• I have similar story to share. I registered and signed up a blog in 2007-08 but never wrote. Same problem, insecurity! But finally I overcame that in 2015. Yes it’s been a great experience. For me it’s not much about writing rather it’s about photography and to highlight less explored places. I’m happy that we are sharing this conversation. 🙂

  2. An excellent post in allowing your readers to get to know you on a more personalised level. Such a joy to read. You and Basil are such level-headed and open-minded people, unafraid to explore new worlds and different cultures. May you never change your zest for life and love of humanity.

    • Thank you, Helen! How have you been? It’s been a while since I read a post on your blog. Truly appreciate your comment. I know there’s so much more that we can change about ourselves. And it’s not easy. Sometimes, our blog may make us look like exceptional people. We’re very ordinary people, I think. 🙂

  3. I really enjoyed reading this. You have a wonderful perspective on travel and life in general. It’s no wonder I love your blog so much.

    • I’m definitely very inspired by Leslie and Maria. And I wanted to share their story with other bloggers. Basil and I are a regular, probably average, couple. On the days we travel – we feel exceptional. 🙂 Thanks so much for stopping by, Lisa.

  4. Thanks for mentioning the two blogs. I’m presently writing a book set in Uganda (as I spent five years in East Africa) plus have visited Malta several times when my daughter spent five years there. Always love to read other people’s perspectives on places I’ve been and places I still hope to go.

    • We haven’t been to Uganda or Malta. It’s one of the reasons why I love to read their blogs. You say it well, “Always love to read other people’s perspectives on places I’ve been and places I still hope to go.”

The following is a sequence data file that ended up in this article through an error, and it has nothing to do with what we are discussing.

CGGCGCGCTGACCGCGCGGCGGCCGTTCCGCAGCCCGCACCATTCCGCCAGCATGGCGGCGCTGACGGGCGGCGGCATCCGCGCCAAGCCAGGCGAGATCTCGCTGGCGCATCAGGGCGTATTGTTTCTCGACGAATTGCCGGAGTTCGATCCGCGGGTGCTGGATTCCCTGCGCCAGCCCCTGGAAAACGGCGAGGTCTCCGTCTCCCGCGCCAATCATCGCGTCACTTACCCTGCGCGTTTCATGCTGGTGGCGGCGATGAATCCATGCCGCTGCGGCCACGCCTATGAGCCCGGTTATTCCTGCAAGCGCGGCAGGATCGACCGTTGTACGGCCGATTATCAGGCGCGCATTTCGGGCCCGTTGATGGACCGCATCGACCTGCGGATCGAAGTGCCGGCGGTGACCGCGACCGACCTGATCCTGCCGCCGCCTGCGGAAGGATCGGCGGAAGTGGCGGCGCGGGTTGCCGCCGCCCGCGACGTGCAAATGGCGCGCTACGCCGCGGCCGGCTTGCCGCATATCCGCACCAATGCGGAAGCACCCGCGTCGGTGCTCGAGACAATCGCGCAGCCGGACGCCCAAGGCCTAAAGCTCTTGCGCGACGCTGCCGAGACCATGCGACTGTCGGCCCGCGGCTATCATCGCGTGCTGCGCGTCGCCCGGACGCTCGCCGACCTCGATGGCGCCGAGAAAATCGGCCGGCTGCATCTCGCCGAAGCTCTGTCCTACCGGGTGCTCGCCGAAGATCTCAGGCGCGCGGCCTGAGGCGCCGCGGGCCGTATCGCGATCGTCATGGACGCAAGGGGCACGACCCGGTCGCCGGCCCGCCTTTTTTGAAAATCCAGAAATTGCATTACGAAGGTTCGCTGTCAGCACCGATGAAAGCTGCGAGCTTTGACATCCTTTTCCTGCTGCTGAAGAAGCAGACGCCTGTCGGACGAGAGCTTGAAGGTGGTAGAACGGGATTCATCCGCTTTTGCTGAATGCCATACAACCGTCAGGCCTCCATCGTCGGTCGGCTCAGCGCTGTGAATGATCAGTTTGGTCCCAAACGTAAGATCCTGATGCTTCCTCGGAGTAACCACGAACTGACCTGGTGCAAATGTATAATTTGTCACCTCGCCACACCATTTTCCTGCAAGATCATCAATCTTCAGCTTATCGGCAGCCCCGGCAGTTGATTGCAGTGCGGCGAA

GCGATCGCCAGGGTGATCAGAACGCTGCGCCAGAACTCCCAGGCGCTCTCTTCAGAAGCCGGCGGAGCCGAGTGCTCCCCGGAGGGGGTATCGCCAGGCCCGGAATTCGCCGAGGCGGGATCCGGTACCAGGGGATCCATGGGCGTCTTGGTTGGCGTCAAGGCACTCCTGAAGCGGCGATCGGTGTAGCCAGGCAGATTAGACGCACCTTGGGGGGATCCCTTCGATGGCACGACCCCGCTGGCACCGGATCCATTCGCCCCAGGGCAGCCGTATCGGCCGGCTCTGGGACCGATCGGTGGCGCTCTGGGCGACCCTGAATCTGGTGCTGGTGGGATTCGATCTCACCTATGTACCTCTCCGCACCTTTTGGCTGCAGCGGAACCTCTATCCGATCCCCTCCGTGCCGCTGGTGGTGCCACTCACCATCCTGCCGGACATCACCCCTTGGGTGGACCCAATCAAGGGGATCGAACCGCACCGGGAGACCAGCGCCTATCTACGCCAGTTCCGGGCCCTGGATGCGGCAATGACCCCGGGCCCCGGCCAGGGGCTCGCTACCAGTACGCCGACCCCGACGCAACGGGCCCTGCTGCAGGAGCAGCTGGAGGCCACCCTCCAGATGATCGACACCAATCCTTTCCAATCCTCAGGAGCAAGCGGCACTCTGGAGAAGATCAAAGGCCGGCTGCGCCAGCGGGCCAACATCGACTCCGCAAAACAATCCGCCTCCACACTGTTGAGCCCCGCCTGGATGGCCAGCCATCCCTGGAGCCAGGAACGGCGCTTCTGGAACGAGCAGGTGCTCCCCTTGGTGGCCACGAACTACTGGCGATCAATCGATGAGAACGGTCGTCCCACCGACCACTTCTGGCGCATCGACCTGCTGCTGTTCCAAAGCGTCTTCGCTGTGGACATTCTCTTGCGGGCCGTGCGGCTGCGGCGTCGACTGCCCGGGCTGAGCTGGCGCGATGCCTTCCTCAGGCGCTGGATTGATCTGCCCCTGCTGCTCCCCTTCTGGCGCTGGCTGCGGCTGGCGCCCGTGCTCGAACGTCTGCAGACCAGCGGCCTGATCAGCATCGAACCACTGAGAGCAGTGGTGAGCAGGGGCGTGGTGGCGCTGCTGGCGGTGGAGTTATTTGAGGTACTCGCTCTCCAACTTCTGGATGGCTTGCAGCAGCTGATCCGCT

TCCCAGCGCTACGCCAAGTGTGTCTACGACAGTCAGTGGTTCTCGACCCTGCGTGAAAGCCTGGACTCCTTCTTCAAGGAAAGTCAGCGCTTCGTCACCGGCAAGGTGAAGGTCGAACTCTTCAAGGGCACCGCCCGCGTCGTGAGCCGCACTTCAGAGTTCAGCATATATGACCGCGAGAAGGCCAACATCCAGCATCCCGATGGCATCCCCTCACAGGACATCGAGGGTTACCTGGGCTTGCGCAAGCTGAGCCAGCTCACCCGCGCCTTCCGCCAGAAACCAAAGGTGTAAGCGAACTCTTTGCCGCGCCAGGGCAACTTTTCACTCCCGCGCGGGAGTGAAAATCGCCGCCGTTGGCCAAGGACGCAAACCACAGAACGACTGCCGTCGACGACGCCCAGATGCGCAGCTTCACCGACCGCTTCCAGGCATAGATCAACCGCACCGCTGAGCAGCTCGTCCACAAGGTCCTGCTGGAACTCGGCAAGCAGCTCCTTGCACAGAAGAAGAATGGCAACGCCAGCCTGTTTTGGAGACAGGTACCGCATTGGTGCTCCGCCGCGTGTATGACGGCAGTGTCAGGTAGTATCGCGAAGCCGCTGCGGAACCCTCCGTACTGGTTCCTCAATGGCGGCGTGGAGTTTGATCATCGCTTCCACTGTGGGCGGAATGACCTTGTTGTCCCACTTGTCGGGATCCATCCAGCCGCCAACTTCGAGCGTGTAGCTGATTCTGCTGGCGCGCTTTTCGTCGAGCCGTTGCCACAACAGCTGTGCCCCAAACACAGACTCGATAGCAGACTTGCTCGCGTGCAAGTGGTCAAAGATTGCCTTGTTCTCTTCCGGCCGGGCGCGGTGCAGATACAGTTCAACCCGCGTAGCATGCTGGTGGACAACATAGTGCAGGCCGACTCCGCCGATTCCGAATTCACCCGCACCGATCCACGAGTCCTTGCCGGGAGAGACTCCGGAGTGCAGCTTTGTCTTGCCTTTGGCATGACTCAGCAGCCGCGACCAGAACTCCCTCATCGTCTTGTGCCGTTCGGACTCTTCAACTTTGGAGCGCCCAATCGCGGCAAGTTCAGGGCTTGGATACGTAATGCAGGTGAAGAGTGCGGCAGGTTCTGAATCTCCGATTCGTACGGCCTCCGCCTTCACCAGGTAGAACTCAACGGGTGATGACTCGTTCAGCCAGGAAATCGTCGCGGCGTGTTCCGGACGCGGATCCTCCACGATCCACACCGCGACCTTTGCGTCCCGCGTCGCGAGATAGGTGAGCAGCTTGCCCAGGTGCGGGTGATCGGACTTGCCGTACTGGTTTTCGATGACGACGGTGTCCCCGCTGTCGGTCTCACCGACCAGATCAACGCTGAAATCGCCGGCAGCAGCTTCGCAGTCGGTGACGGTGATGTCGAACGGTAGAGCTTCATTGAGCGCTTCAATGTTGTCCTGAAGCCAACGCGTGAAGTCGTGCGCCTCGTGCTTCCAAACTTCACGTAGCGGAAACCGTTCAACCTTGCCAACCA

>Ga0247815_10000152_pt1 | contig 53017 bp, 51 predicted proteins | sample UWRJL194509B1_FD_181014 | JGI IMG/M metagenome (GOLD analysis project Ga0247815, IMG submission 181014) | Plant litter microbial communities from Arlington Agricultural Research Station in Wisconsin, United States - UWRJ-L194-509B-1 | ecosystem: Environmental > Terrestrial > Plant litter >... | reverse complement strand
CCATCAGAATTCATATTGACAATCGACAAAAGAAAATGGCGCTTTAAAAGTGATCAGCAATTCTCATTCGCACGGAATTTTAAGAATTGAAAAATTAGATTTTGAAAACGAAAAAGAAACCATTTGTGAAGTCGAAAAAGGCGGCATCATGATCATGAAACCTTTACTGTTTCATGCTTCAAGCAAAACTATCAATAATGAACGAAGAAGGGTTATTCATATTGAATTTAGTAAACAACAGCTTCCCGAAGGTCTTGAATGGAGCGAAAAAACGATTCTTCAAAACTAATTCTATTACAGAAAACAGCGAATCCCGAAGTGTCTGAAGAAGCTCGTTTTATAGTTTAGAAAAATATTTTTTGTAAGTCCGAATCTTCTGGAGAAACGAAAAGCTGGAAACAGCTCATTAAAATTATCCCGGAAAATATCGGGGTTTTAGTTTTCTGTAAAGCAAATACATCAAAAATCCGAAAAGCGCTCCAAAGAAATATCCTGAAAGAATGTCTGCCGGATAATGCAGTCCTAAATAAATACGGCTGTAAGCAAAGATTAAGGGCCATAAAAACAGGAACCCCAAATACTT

And I can’t wait to read your book! Happy writing! 🙂

  5. I guess meeting and trying to understand the people of the places I visit is my main goal in travel. That is why I’m a bit obsessed with languages and spending time in language schools is often on my agenda. Presently I’m working on 7 languages and try to spend time with at least 4 of these every day. Two language schools are on the agenda for the coming year. As I travel alone most of the time, I almost always have long conversations with strangers during my travels and some become my friends. The majority of my friends are people I have met while traveling. Therefore I spend a lot of time on Skype, from my home in Canada or during my travels. Sometimes my friends visit me here or I visit them in their homes or we meet in another country or town. I am attracted to people and bloggers with a positive outlook on life and who see life as too short for all that is out there to explore and learn about. I follow you because you look below the surface when you travel and Basil takes wonderful pictures. I blog as a personal journal of my travels that might also help people see some beautiful or interesting places to explore. I also love taking pictures although I’m no professional.

    • Thank you for sharing your story, Debbie. So many points you have touched upon are relevant for a traveller. And that’s why I love your blog and follow you. 7 languages? Fantastic! I’m drowning under the weight of 6 and might need to learn my seventh soon. Basil takes a strong liking for photography. He’s never been formally trained. I’m so happy for him and that his work gets so much positive feedback. Your photographs of your hikes are beautiful. Canada is such a beautiful country and it’s on our list! So is Argentina. Looking at your posts I know I want to actively start hiking. 🙂

  6. Nice one Cheryl, love your responses to the questions, thought-provoking. I like the one on long conversations with a stranger – I remember having a long conversation with a guy named Alok from Mumbai on the train from Sawai Madopur to Delhi – strange thing was we never exchanged contacts like email or FB after saying goodbye to each other upon arrival in Delhi. We happily wished each other good luck and waved goodbye 🙂

  7. Thank you very very much twobronfeet!!! 😄 thanks to anser the questions, thanks to talk about my blog and the Leslie one (perfect suggestion to follow!) in these beautiful words, but thank you the most for giving this original twist to the post, putting the human side.

    • Glad you liked it, Maria! I truly enjoyed reading your recent posts, esp the one on the world movie festival. Thanks for sharing the synopsis. I’ve got many more to add to my list! Take care. Have a good week! 🙂